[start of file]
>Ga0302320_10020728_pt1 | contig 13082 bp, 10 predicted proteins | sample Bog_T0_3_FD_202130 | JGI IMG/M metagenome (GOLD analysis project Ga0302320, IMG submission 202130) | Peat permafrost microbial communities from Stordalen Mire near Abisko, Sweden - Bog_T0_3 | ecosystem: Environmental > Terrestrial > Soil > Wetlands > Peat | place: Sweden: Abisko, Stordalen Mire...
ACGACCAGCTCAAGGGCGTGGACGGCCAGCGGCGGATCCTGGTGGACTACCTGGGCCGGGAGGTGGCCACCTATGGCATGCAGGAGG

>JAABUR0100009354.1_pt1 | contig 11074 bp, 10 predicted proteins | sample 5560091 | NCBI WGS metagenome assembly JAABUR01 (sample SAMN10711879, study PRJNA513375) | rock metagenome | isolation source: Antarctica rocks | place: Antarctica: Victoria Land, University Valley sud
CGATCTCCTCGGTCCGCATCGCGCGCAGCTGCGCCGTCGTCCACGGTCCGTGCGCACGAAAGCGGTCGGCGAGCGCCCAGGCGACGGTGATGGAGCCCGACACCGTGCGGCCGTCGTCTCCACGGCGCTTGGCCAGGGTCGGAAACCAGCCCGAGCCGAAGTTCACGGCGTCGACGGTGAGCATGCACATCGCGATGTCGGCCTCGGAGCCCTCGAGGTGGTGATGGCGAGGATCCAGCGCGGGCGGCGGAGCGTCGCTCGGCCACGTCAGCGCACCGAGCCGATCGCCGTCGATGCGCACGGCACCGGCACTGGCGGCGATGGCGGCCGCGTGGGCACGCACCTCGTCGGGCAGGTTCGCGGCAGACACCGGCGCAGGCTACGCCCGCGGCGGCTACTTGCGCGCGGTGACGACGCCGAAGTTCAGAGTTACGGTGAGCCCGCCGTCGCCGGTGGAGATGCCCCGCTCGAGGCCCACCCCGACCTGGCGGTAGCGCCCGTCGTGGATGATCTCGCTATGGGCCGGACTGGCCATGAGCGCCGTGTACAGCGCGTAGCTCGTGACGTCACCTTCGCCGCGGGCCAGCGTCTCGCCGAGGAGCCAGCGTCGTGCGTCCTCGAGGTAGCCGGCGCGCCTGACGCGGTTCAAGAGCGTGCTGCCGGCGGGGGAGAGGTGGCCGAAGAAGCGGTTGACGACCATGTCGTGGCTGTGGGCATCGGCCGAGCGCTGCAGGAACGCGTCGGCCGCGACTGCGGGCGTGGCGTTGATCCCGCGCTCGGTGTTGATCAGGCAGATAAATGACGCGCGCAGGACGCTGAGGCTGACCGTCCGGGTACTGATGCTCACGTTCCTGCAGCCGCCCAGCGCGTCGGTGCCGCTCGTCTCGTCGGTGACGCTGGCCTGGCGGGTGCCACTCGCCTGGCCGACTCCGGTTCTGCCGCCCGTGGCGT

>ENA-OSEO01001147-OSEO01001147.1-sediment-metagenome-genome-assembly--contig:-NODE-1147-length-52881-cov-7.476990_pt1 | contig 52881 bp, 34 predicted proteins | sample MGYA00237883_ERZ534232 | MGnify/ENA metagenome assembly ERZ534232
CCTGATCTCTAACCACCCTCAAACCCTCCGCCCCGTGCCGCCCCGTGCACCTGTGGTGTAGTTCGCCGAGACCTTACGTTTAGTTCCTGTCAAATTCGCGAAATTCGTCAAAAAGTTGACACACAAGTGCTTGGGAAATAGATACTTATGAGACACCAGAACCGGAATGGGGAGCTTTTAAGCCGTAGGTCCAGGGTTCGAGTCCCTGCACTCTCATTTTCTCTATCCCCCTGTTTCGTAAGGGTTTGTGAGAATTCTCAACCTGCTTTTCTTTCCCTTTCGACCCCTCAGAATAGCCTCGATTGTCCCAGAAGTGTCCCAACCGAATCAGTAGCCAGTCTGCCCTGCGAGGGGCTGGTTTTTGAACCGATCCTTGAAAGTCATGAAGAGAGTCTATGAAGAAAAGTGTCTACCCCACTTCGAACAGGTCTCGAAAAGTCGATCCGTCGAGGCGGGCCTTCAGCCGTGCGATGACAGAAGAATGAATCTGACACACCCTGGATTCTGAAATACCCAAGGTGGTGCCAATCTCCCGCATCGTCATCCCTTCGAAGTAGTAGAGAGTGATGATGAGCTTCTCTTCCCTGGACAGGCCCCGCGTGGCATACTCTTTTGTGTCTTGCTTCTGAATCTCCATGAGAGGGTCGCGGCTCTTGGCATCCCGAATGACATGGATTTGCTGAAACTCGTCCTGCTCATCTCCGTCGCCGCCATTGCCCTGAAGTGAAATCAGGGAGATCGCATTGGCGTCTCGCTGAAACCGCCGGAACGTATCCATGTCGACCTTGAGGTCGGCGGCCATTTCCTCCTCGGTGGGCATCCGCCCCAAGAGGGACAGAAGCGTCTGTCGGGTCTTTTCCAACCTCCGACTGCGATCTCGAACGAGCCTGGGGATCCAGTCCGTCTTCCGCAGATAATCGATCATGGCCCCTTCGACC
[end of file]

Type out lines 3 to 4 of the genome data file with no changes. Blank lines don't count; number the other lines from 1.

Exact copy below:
>JAABUR0100009354.1_pt1 | contig 11074 bp, 10 predicted proteins | sample 5560091 | NCBI WGS metagenome assembly JAABUR01 (sample SAMN10711879, study PRJNA513375) | rock metagenome | isolation source: Antarctica rocks | place: Antarctica: Victoria Land, University Valley sud
CGATCTCCTCGGTCCGCATCGCGCGCAGCTGCGCCGTCGTCCACGGTCCGTGCGCACGAAAGCGGTCGGCGAGCGCCCAGGCGACGGTGATGGAGCCCGACACCGTGCGGCCGTCGTCTCCACGGCGCTTGGCCAGGGTCGGAAACCAGCCCGAGCCGAAGTTCACGGCGTCGACGGTGAGCATGCACATCGCGATGTCGGCCTCGGAGCCCTCGAGGTGGTGATGGCGAGGATCCAGCGCGGGCGGCGGAGCGTCGCTCGGCCACGTCAGCGCACCGAGCCGATCGCCGTCGATGCGCACGGCACCGGCACTGGCGGCGATGGCGGCCGCGTGGGCACGCACCTCGTCGGGCAGGTTCGCGGCAGACACCGGCGCAGGCTACGCCCGCGGCGGCTACTTGCGCGCGGTGACGACGCCGAAGTTCAGAGTTACGGTGAGCCCGCCGTCGCCGGTGGAGATGCCCCGCTCGAGGCCCACCCCGACCTGGCGGTAGCGCCCGTCGTGGATGATCTCGCTATGGGCCGGACTGGCCATGAGCGCCGTGTACAGCGCGTAGCTCGTGACGTCACCTTCGCCGCGGGCCAGCGTCTCGCCGAGGAGCCAGCGTCGTGCGTCCTCGAGGTAGCCGGCGCGCCTGACGCGGTTCAAGAGCGTGCTGCCGGCGGGGGAGAGGTGGCCGAAGAAGCGGTTGACGACCATGTCGTGGCTGTGGGCATCGGCCGAGCGCTGCAGGAACGCGTCGGCCGCGACTGCGGGCGTGGCGTTGATCCCGCGCTCGGTGTTGATCAGGCAGATAAATGACGCGCGCAGGACGCTGAGGCTGACCGTCCGGGTACTGATGCTCACGTTCCTGCAGCCGCCCAGCGCGTCGGTGCCGCTCGTCTCGTCGGTGACGCTGGCCTGGCGGGTGCCACTCGCCTGGCCGACTCCGGTTCTGCCGCCCGTGGCGT